The bond market seemed to be getting back to “normal,” as the yields have been recovering since March. However, recent volatility back-fired investors’ confidence due to the recent spike in 10-year Treasuries on Thursday.
Look at the 10-year yield chart above. The market has been preparing for the increased volatility as the yields were approaching the critical technical points, such as 1.3% (March high) and 1.47% – the pre-pandemic level.
On Thursday, the yields ramped through 1.5%, shocking the prices of risk assets by the frantic price action instead of supporting the bullish thesis.
Even if we believe that the risk assets are poised to rally eventually, the current sentiment of anxiety that the bond market has caused suggests safe-havens may be benefiting in the upcoming days.
Talking about safe-havens, the apparent “go-to” would be the US dollar. Let’s see what’s happening with the USD index (DXY) in the chart below.
Things change dynamically at the turning points. While sitting at the long-term support around 89.00, DXY keeps swinging between the key local levels giving various hints of where the dollar might eventually resolve – continue the long-term downtrend or rebound up, starting the new long-term uptrend.
After the market had unsuccessfully broken up the 91.00 borders of the H&S pattern at the beginning of February, the price stabilized under 91.00 for a while afterward, giving us bearish bias for the safe-havens. The action came back after the market pierced down the 90.00 local support, but couldn’t close under the price level, which caused a sort of short-squeeze in global safe-havens.
As the DXY finished the week with the strong full-body white candle right under support (old border of the H&S pattern), we can expect a possible breakout of 91.00 and a short-term move at least until 92.00 in case the market manages to hold above 91.00.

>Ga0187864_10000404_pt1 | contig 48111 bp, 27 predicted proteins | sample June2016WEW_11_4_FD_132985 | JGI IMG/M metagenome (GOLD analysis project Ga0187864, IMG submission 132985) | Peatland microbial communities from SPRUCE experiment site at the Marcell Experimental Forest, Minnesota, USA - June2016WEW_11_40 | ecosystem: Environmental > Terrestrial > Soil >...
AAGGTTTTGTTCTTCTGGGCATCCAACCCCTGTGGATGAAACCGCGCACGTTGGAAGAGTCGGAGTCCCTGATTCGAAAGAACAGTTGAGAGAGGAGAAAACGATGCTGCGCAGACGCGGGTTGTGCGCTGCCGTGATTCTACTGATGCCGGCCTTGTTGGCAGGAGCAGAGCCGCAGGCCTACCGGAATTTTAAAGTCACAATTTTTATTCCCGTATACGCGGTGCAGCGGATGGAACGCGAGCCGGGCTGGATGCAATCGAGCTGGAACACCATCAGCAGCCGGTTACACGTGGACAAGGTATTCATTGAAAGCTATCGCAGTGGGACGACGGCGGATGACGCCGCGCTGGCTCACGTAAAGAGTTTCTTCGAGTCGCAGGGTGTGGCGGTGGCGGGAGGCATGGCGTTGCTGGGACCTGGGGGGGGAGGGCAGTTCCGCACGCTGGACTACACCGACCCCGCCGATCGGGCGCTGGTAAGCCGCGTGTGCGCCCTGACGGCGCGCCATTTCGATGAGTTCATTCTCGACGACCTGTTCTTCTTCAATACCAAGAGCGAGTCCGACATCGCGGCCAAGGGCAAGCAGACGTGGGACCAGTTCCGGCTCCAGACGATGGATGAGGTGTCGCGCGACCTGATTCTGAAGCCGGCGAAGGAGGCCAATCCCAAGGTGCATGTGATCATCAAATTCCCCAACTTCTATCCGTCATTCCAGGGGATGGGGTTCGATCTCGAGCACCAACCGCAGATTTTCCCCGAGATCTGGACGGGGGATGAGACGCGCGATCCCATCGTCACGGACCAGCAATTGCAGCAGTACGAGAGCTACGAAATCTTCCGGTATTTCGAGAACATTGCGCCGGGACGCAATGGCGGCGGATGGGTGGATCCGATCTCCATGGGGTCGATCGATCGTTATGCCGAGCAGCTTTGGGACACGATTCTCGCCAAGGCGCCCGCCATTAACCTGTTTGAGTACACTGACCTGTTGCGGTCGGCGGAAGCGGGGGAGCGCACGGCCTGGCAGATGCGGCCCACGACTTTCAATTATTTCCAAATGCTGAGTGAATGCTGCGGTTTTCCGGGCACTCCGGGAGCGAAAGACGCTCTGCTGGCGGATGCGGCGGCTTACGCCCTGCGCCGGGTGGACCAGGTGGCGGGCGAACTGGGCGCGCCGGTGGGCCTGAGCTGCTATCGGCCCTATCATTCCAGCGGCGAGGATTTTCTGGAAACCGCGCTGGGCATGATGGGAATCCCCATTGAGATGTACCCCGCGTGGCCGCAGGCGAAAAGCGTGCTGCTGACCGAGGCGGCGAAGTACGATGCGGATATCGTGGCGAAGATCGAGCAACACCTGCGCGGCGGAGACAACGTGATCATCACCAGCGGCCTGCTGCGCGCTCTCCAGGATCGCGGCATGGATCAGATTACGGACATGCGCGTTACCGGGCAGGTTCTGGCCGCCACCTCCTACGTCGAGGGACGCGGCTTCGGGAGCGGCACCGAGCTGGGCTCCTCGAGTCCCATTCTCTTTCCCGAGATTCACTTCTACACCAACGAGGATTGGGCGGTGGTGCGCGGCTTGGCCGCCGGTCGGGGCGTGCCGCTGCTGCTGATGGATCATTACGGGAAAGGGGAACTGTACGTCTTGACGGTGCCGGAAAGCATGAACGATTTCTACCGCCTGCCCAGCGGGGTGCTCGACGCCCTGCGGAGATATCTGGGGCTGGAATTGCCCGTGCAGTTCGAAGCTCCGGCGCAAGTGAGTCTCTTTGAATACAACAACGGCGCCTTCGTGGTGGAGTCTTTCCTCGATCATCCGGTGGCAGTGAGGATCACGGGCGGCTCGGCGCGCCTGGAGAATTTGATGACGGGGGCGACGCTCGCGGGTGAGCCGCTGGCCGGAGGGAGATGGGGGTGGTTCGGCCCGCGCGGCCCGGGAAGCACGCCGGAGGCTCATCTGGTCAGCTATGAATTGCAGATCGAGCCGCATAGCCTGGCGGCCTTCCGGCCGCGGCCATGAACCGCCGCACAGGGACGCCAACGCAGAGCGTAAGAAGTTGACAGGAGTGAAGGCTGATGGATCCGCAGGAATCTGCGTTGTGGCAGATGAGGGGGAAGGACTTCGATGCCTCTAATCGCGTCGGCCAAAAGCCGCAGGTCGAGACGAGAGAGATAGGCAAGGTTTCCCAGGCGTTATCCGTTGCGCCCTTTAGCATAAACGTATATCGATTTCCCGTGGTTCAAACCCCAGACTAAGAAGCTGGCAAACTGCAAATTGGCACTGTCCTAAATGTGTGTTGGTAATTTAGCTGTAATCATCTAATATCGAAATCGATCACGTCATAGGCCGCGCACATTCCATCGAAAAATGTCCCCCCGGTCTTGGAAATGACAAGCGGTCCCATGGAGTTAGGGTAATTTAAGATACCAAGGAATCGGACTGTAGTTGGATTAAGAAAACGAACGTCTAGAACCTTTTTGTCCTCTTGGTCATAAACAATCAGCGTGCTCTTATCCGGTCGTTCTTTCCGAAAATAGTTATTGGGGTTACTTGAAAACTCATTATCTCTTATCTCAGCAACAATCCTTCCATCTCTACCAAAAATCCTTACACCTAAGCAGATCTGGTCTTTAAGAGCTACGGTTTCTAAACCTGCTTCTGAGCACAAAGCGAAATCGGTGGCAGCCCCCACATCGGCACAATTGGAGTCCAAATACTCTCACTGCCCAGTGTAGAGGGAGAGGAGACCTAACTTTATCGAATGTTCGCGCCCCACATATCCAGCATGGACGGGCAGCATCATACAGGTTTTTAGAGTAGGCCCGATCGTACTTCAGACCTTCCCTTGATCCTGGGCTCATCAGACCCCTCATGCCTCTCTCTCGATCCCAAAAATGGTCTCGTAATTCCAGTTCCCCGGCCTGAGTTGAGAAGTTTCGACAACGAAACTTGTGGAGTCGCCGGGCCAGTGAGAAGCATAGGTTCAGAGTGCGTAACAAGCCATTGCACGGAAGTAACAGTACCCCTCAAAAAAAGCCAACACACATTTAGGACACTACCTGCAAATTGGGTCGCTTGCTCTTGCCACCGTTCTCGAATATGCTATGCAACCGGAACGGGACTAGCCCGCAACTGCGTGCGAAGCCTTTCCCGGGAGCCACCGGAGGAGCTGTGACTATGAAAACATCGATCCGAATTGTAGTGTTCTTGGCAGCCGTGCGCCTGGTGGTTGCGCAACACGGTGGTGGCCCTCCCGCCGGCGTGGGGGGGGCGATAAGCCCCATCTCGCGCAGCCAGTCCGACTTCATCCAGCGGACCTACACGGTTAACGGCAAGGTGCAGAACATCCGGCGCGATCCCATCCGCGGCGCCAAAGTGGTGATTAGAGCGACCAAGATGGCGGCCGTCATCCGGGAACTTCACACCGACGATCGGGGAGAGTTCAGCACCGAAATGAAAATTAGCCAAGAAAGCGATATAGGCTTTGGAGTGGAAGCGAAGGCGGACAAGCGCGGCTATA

Why NZD/USD is an excellent candidate to short?
As the sentiment is not in favor of risk assets, the most apparent stance would be buying the dollar. Is there any risk currency that particularly “stands out” (not in the positive sense) to sell against the dollar?
Since the outbreak started, the markets have been susceptible to any virus-related events. Due to a recent case of COVID-19 in Auckland, the largest city in New Zealand, Prime Minister Jacinda Ardern imposed a 7-day lockdown on the city.
The Prime minister announced the decision at a news conference late Saturday after an emergency Cabinet meeting. The lockdown will start from 6 a.m. on Sunday, moving Auckland to alert level three, while the rest of New Zealand will get to level two.
NZD is in a shaky state, given an environment of erratic price action in bonds, rally in the dollar, and negative news from New Zealand. The markets cannot immediately price it all in, as traders can’t make transactions during the weekends. Therefore the new week may open sharply lower.
Below is the weekly NZD/USD chart. Last week closed aggressively down, forming the shooting star candlestick pattern, which is particularly bearish, as the body of the candle is black.
What magnifies the effect of the shooting star pattern is the presence of the appropriate price level nearby. As you see, the shooting star pierced the 0.7400 long-term resistance level, confirming the validity of a possible reversal.
An excellent way to take advantage of the setup would be to short NZDUSD as soon as possible on Monday, setting the stop-loss order above the candle’s high at 0.7465.
The logical target for the trade is near the previous resistance-turned-support at 0.6800. The trade has around a 1:2 risk-to-reward ratio with a favorable win rate.
The frenzy in a bond market caused the sentiment to shift into a defensive mode, providing traders with long opportunities in USD. The recent lockdown in New Zealand, along with the technical picture in NZDUSD, offer a great trade setup.